Needs Statement

The persistent problems experienced by many low-income families such as: inadequate healthcare, financial instability, and unsafe neighborhoods, impact the children and families that Nurtury serves. These and other factors impede a child's healthy development, which is the foundation of education and future success. Children from low-income communities, particularly from public housing, lag behind other children in school achievement. Nurtury collaborates with parents to meet the following needs of the children in our care:

- Early education and care settings characterized by: strong leadership; high-quality language-rich curriculum aligned with assessment; talented teachers whose professional development is supported; and positive collaboration between staff and parents.

- Caring adults to ensure the security, stability, and safety essential to build a child’s self-confidence and self‐control – cornerstones for later academic success.

- Strong bodies and minds supported by healthy food, health care, and exercise.

- Ongoing opportunities for language and literacy development.

- Consistent, nurturing relationships with teachers, parents and other caregivers.

- Safe neighborhoods and homes.

CEO Statement

"We know that we need to reach children as early as possible with the highest quality early education; that we need to provide services addressing all aspects of child development, including physical and social-emotional health and that those services need to be integrated for greater accessibility and greater efficacy; that we need to partner with parents, who are their children's first and most important teachers; and that we need to help families access critical resources and develop self-sufficiency and stability in order for their children to thrive."- Wayne Ysaguirre, Nurtury President and CEO

Board Chair Statement

“Nurtury transcends traditional child care by supporting every member of the family because it understands that the parent is the first teacher. The children at Nurtury are primarily classified as “at risk,” whether that is because of poverty, abuse, or challenging family circumstances. We never give up on a child or a family and help to make a tremendous difference in their readiness for success in school.”

Geographic Area Served


Nurtury serves children from low-income, working families who live in Greater Boston's communities, including: Cambridge, Dorchester, Jamaica Plain, Roslindale, Chelsea, East Boston, Mattapan, Roxbury, Chinatown, Hyde Park, Revere, and the South End.

Organization Categories

  1. Education - Preschools
  2. Human Services - Children's and Youth Services
  3. Human Services - Family Services

Independent research has been conducted on this organization's theory of change or on the effectiveness of this organization's program(s)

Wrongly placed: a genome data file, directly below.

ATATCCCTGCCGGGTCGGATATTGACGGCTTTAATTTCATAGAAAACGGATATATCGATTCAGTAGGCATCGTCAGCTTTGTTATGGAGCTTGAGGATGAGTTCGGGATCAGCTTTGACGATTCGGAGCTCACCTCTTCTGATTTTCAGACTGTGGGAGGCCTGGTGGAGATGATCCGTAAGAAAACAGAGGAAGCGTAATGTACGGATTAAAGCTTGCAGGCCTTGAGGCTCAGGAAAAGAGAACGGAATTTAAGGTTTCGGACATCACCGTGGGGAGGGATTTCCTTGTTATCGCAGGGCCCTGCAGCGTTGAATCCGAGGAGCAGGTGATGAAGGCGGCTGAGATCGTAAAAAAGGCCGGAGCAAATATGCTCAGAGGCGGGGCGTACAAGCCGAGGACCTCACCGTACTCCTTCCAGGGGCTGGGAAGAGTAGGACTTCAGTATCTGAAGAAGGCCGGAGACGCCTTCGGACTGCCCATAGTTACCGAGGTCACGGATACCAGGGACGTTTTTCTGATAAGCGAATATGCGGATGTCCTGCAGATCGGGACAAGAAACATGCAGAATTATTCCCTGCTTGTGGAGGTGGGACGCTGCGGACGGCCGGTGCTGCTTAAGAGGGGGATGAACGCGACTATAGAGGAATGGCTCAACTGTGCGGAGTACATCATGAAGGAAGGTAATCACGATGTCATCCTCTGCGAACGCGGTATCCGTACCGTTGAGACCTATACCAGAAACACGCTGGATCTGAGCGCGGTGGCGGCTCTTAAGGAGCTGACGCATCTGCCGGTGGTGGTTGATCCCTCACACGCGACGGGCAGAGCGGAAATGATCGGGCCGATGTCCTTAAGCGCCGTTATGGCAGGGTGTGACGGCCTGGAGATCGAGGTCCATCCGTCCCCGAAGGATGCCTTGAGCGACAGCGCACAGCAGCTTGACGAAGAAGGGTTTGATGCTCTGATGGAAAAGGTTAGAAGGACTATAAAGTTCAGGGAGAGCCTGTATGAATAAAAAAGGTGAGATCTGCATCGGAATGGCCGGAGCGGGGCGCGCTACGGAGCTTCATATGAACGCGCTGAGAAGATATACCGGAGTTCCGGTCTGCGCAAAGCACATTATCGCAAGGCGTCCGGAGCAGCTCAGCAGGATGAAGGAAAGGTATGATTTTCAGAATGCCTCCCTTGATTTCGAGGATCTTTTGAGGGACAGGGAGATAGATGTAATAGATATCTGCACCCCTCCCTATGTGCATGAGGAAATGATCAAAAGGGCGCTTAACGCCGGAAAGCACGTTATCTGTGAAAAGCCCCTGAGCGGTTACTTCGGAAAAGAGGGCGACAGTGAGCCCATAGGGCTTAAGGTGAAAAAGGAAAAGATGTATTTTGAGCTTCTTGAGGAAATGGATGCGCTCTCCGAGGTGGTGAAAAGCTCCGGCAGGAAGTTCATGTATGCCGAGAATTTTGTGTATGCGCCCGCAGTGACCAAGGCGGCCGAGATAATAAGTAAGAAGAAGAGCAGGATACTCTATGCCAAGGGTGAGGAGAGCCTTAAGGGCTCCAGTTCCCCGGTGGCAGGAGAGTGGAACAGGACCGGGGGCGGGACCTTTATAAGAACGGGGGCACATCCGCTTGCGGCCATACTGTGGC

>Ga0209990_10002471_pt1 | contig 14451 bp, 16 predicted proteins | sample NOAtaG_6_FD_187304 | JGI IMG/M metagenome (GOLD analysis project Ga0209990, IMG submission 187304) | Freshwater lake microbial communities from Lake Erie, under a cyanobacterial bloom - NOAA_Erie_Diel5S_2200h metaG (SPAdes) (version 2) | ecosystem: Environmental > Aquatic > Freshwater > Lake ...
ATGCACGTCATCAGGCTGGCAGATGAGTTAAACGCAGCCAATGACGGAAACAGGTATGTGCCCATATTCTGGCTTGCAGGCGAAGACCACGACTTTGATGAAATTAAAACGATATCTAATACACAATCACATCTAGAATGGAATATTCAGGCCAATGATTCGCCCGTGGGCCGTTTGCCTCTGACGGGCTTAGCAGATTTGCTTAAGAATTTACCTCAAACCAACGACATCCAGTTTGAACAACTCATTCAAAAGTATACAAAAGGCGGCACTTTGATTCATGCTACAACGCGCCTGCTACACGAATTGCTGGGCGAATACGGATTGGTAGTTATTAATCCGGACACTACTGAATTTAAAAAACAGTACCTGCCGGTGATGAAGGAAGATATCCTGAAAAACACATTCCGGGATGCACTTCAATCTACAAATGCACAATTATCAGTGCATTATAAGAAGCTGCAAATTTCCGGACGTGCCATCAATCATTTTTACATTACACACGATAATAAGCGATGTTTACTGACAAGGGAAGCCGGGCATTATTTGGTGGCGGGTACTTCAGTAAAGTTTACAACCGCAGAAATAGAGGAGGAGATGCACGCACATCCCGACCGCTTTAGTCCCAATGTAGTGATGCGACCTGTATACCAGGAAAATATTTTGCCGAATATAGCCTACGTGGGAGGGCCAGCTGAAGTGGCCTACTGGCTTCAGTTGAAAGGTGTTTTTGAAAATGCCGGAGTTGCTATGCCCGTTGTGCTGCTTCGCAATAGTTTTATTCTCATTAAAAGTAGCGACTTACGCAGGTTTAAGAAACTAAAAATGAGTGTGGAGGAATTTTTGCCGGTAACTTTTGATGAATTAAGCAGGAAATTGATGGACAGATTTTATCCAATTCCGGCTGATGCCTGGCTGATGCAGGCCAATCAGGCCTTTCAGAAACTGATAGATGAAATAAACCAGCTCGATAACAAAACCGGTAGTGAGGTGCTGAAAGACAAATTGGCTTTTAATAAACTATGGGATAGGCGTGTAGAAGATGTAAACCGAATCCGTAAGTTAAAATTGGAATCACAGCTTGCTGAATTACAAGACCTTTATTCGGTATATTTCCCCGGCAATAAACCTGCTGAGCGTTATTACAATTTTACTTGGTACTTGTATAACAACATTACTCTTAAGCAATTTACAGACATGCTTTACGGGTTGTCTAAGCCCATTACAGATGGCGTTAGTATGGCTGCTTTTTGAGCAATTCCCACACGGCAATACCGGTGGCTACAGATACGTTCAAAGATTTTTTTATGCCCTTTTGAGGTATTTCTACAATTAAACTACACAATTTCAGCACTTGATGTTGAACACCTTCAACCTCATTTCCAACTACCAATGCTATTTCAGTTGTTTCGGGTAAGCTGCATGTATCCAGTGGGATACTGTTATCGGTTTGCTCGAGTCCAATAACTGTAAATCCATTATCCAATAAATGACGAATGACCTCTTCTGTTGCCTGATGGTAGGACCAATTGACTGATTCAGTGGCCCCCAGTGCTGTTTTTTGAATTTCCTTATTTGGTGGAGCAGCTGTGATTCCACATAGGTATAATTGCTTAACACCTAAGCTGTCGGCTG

Early Education: Child-Family-Community

Nurtury delivers comprehensive services to 1,200 children at six early learning centers and 120 Family Child Care sites in low-income neighborhoods in greater Boston. Three of our centers are located in or next to public housing developments. The curriculum at all of our sites focuses on developing each child’s cognitive, social-emotional, physical, and literacy skills. Nurtury’s program strategy centers on Child-Family-Community. Children are more likely to thrive when their families are healthy and stable, and when they are surrounded by a community that cares about and nurtures their well-being.

Parents, neighborhood leaders, and community-based organizations are integral to our effort and ability to provide families with a robust set of resources that give them tools that they need to advocate for their families and make positive life changes that nurture and sustain families and their communities.

Budget  --
Category  Education, General/Other Early Childhood Education
Population Served Infants to Preschool (under age 5) Families At-Risk Populations
Program Short-Term Success 

Assessments scores that evaluate children’s abilities and school readiness indicators increase over time.

Teachers develop new skills and increase their ability to develop nurturing classroom environments, to plan lessons that target cognitive and language development, and to address challenging behavior in children who experience ongoing trauma in their homes and communities.

Teachers observe positive behavioral changes in children who struggle to express themselves appropriately because of trauma in their lives.

Parents report to teachers that our parent councils and educational workshops have a positive impact on nurturing and educating their children, and on building relationships with teachers and with other parents at their child’s center.

Parents report to staff that they follow up on referrals to services such as: early intervention, health care, and domestic violence support.


Program Long-Term Success